- Sayings of the Desert Fathers
The pathological love of self and of others is an obstacle to our relationship with God.
- Abba Isaiah, Sayings of the Desert Fathers
When the holy Abba Anthony lived in the desert he was beset by boredom, and attacked by many sinful thoughts. He said to God, 'Lord, I want to be saved but these thoughts do not leave me alone; what shall I do in my affliction? How can I be saved?'
A short while afterwards, when he got up to go out, Anthony saw a man like himself sitting at his work, getting up from his work to pray, then sitting down and plaiting a rope, then getting up again to pray. It was an angel of the Lord sent to correct and reassure him: 'Do this and you will be saved.' At these words, Anthony was filled with joy and courage. He did this, and he was saved.
- Sayings of the Desert Fathers
The necessary services which we are obliged to carry out, we must of course accept and carry out, but we must let go of those other purposeless activities and prefer rather to spend our time in prayer, particularly when these activities would lead us into the greed and luxury of money and wealth. For the more one can limit, with the help of God, these worldly activities and remove the material which feeds them, the more will one be able to gather his mind from such anxious wanderings. If again someone, out of weak faith or some other weakness, cannot do this, then, at least, let him understand well the truth and let him try, as much as he can, to censure himself for this weakness and for still remaining in this immature condition. For it is far better to have to give an account to God for omissions rather than for error and pride.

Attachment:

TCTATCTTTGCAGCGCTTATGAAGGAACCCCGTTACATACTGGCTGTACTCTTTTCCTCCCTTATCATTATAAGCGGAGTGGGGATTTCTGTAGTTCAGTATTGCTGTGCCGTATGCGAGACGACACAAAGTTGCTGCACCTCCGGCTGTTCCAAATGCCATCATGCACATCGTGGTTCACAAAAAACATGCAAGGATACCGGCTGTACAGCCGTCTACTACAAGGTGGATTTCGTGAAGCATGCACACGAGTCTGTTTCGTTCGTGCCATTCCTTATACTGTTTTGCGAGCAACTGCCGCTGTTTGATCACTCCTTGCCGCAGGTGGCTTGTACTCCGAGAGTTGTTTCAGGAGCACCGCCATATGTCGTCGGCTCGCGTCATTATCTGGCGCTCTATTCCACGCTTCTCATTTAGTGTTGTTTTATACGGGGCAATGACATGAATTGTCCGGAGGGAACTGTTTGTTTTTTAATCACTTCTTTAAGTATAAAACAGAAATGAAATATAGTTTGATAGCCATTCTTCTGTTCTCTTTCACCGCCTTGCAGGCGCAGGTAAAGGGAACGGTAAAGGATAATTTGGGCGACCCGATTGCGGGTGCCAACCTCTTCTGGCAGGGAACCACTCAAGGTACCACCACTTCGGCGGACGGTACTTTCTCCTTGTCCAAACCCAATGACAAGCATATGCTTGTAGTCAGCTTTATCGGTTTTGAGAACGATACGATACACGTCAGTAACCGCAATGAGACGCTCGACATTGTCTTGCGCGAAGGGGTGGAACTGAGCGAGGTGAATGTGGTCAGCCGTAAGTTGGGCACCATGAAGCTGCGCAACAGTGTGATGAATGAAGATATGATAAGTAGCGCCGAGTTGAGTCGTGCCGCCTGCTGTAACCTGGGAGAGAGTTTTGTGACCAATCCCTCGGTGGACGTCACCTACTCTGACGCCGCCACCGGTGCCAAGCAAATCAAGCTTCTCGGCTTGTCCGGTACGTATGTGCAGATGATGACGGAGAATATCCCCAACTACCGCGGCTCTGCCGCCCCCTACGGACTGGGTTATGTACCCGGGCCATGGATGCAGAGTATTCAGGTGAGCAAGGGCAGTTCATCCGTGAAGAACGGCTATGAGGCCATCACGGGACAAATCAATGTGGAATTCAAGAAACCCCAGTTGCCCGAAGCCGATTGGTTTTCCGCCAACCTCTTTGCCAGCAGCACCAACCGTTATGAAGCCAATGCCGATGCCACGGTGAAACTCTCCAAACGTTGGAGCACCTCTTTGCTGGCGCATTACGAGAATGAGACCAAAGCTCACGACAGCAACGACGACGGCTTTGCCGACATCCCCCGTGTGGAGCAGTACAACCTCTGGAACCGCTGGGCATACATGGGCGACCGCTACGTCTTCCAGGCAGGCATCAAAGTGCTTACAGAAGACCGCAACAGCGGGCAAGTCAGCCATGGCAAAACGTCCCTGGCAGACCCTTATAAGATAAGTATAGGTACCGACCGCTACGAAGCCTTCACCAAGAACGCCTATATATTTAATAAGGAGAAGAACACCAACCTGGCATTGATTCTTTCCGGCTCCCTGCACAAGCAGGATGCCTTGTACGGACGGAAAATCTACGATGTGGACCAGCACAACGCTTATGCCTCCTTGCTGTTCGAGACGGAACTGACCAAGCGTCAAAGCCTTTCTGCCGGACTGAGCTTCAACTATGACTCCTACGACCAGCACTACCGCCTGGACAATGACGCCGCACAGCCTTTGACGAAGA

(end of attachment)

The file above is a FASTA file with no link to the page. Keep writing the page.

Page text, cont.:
- Abba Mark, Sayings of the Desert Fathers
Unless a man can bring himself to say to his heart that he alone and God are present in this place, he will never find peace and rest of soul.
- Abba Alonios, Sayings of the Desert Fathers
God and the angels grieve over those who are not satisfied with heavenly nourishment.
- St. Makarios of Egypt
No matter where you are, you can set up your sanctuary. Just have pure intentions and neither the place, nor the time will be an obstacle, even without kneeling down, striking your chest or raising your arms to heaven. As long as your mind is fervently concentrated you are totally composed for prayer. God is not troubled by any place. He only requires a clear and fervent mind and a soul desiring prudence.
- St. John Chrysostom
Boredom is the breakdown of the soul, the disorientation of the mind, negligence of ascetic practice, hatred of monasticism, love of worldliness, irreverence toward God, forgetfulness of prayer.